The Poole-Bell House was never quite a mansion, but it was grander than most homes in Fairmount Heights in the early years of the district. It was built in the Italianate style in 1887 by attorney John P Poole; later a top story was added by Teresa Bell in about 1908. Such a fine home was in line with the original aspirations of the investors who laid out Fairmount Heights with generously sized lots—San Francisco’s first suburb, circa 1862. (Read more about the founding of Fairmount here.)
The district was planned to coincide with the building of the San Francisco-San Jose steam railroad in the early 1860s. It was a kind of commuter district; if you could afford the property, you could also spring for the steeper fare for the steam train—more than the nickel for the streetcar. There was a railway depot located nearby to deposit passengers from downtown. Streetcar service did not come this far south until a line was laid on Mission Street to Valencia in 1883.
Later the original large Fairmount lots were subdivided, and smaller, more modest houses went up all over the district, especially after the construction of the electric streetcar line along Chenery Street in 1892. (Read more about that here.)
Still, even as late as 1930, the large Poole-Bell property was basically intact, sitting in an expansive lot on the hillside, with a good view of the growing city. It took a man with a dark past as a notorious Alaska gold-mining claims jumper, to change forever its stately elegance. Robert Nixon Chipps bought the property in 1929. He promptly sold off numerous lots from the large estate to developers for smaller houses, and divided the large aging house into three flats.
The Poole-Bell House once sat alone on a massive lot on the hillside above Laidley Street, overlooking the city—a large elegant home built in 1887 by attorney John P Poole. It was subsequently owned by Teresa Bell, the widow of nineteenth-century financier Thomas Bell. But many other people have lived there since she left in 1918. In the 1930s, it was subdivided into three flats, and later into four units.
The sensational and now rather tired legends about the house are due for retirement; there are better stories to tell about this local landmark. In 1967, it was acquired by another widow, Polly Gilmore. She and her adult son Read Gilmore lived there for twenty years; they had a big impact on the life of this historic house, and on the life of the city.
Polly GIlmore. 1988c. Photo: Francisco Gutierrez. Courtesy Roger Heffner.
Read GIlmore. 1988c. Photo: Francisco Gutierrez. Courtesy Roger Heffner.
In researching the real history of the Poole-Bell house in Fairmount, I discovered an untold chapter in its story. In 1918, after Teresa Bell moved out of her “gloomy old house,” she rented to a family named Tyrrel. They turned out to be the first African-American family in the Glen Park-Fairmount district. They stayed for three decades, finally settling in a house on Chenery.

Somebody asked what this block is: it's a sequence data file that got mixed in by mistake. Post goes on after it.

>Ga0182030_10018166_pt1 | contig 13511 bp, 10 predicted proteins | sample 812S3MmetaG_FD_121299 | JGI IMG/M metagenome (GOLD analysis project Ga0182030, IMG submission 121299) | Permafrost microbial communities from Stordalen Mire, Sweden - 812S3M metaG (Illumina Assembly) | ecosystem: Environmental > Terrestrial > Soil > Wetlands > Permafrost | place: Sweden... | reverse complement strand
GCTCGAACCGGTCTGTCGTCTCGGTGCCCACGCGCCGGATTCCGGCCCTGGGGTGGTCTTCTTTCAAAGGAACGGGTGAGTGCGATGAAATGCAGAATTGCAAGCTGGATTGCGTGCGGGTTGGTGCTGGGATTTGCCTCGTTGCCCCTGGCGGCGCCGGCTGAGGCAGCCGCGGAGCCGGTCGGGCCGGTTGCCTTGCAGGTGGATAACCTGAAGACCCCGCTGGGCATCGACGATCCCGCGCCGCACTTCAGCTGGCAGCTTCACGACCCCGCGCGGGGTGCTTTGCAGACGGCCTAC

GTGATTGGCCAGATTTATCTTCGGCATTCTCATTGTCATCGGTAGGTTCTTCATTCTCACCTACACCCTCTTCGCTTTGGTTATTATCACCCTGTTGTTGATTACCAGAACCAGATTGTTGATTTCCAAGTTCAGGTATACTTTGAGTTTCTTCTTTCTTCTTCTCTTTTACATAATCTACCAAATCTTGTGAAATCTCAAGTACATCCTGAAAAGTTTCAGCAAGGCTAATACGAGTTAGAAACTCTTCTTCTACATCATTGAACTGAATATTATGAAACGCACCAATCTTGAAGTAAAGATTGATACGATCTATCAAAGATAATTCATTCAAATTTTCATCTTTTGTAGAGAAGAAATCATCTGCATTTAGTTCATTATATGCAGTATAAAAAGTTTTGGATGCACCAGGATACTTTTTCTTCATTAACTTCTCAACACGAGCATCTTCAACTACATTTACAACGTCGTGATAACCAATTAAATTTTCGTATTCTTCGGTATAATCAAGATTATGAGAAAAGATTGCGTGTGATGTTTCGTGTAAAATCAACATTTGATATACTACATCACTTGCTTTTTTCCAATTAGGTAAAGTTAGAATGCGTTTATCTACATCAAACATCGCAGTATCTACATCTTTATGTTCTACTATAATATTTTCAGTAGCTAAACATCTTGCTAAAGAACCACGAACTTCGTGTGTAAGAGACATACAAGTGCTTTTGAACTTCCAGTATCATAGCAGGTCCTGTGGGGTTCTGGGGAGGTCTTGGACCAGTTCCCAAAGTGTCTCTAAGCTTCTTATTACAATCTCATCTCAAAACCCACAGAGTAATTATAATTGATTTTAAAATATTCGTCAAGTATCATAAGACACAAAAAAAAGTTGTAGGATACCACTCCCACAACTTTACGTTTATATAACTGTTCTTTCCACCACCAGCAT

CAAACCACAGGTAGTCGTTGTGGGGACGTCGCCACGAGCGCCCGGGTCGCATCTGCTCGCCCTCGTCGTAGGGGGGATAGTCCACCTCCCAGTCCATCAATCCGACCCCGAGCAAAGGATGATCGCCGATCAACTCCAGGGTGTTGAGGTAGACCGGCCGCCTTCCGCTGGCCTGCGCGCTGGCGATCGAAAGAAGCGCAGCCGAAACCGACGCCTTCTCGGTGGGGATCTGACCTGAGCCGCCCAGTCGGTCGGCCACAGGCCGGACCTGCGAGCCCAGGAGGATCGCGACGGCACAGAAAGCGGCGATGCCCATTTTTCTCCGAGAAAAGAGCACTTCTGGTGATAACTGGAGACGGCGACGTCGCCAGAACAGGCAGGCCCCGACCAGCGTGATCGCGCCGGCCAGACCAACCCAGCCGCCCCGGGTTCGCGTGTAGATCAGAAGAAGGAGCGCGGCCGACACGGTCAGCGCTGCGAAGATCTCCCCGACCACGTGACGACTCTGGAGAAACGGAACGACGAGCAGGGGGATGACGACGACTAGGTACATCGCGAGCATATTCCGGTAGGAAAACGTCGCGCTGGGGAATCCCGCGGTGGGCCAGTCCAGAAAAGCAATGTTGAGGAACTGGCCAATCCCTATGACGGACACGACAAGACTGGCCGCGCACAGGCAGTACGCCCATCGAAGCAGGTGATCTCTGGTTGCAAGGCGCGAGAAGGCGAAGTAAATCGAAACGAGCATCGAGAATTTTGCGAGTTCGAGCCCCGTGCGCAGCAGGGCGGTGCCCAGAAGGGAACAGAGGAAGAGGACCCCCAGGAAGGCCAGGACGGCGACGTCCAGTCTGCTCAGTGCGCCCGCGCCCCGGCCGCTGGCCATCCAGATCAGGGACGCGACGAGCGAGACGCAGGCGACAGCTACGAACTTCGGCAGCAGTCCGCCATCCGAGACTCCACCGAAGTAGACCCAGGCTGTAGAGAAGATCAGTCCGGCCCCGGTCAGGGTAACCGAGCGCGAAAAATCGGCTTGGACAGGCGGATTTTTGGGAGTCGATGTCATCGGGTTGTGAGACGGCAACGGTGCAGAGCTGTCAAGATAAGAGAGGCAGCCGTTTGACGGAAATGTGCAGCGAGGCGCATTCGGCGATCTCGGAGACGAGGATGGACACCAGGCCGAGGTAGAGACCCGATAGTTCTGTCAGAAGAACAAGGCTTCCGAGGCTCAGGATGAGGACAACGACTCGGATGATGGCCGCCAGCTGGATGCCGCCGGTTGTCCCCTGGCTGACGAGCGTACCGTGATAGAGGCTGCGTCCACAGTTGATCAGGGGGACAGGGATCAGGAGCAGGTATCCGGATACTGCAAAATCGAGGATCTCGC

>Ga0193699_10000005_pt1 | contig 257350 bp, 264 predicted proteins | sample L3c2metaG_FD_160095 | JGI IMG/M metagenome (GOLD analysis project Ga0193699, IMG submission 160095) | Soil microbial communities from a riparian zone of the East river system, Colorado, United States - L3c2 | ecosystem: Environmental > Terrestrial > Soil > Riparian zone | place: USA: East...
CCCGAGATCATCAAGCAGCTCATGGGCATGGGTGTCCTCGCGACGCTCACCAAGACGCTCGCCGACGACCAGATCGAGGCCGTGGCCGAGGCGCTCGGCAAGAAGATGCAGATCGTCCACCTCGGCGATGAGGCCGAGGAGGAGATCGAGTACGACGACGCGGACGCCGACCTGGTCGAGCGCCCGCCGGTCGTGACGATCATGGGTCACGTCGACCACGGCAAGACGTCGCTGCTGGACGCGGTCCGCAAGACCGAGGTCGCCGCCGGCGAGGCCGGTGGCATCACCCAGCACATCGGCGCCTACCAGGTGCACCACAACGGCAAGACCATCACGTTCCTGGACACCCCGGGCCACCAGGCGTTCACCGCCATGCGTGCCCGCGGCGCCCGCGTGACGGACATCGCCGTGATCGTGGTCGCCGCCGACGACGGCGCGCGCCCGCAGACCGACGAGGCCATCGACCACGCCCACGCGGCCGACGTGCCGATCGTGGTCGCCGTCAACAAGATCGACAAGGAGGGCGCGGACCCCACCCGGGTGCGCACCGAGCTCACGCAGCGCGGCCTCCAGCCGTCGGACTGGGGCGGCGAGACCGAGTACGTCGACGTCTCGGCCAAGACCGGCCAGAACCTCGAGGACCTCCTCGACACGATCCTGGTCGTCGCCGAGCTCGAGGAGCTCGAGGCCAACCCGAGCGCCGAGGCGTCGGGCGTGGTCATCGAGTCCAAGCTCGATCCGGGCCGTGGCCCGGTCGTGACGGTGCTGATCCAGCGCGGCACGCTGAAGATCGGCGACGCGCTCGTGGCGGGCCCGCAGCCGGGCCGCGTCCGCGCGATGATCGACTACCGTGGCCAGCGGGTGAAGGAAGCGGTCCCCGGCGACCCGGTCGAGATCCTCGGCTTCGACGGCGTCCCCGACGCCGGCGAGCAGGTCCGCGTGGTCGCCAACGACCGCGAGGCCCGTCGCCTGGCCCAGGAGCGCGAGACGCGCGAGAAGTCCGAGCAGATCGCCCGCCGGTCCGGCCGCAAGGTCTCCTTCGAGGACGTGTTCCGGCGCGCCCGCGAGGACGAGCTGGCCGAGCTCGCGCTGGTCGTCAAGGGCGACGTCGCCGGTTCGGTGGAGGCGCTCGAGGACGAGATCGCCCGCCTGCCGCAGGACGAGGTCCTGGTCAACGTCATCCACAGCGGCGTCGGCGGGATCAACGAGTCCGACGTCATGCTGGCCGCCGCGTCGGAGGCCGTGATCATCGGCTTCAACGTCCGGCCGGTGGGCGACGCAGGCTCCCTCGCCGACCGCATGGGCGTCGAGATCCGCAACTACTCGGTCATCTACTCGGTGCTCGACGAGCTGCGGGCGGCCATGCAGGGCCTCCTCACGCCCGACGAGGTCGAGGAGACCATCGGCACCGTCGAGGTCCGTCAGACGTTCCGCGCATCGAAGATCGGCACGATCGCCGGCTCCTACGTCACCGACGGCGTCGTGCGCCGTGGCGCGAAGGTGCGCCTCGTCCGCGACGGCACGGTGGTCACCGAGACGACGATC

Their lives tell us something of what it was to be black in San Francisco in the decades before WWII. Fortunately, the family archivist has shared with me many photos of the Tyrrels, some of which were taken at the Poole-Bell house, as well as family stories. The Tyrrels were in the public record for their church and fraternal group activities. These fortunate gifts have made it possible to tell a story of the family.
Bertram and Frances Tyrrel moved to the big house at the corner of Laidley and Fairmount Streets during the last years of Teresa Bell’s ownership. They had two children still living with them, Irma, then 22, and Wendell, 21. Frances also had two older children from a previous marriage who had both since started their own families: Pearl Hinds, who had three small daughters and kept a farm in Tulare County with her husband; and James Barber, who had a wife and young daughter in San Mateo County.
The family was very close, including Frances’ sister’s and brother’s families. Photographs during these years bear out the family’s sense of belonging and their pleasure and pride in their shared lives.
Finding out your house was once home to a notable figure from San Francisco’s past could certainly a pleasure; if someone showed up at the door to say the house was built by the keeper of a Barbary Coast brothel, anyone’s interest would be piqued. This is just what happened in the late 1970s to the owners of two houses on Chenery Street just north of Roanoke. The visitor, a previous owner in the 1960s, told the present residents that their grand Victorian house was built by “Madame Constance” who had a boyfriend named “Rotten Tommy,” who lived in the “carriage house” next door.
Like most neighborhood lore, there were bits of truth mixed with small confusions. Research revealed the real person behind the handed-down story. In 1906 a woman named Rosa Constant left behind the keeping of downtown lodging houses forever, and bought (but did not build) the two houses and the large lot they sat on.
Why did the visitor recall Rosa’s surname slightly wrong? The answer lies in popular culture. There were three fictional “Madame Constance” characters that happened to be current during the 1960s and 1970s: Madame Constance is a character in Jean Giraudoux’s play “The Madwoman of Chaillot,” first produced in the 1940s, and made into a film with Katherine Hepburn in 1969; Madame Constance Bonacieux is a character in book The Three Musketeers, portrayed in the 1973 film by the same name by a corset-busting Raquel Welch; and the 1971 film “McCabe and Mrs Miller” featured Julie Christie as Madame Constance Miller, brothel keeper, pictured below.(1) An easy enough muddling of names for anyone to make.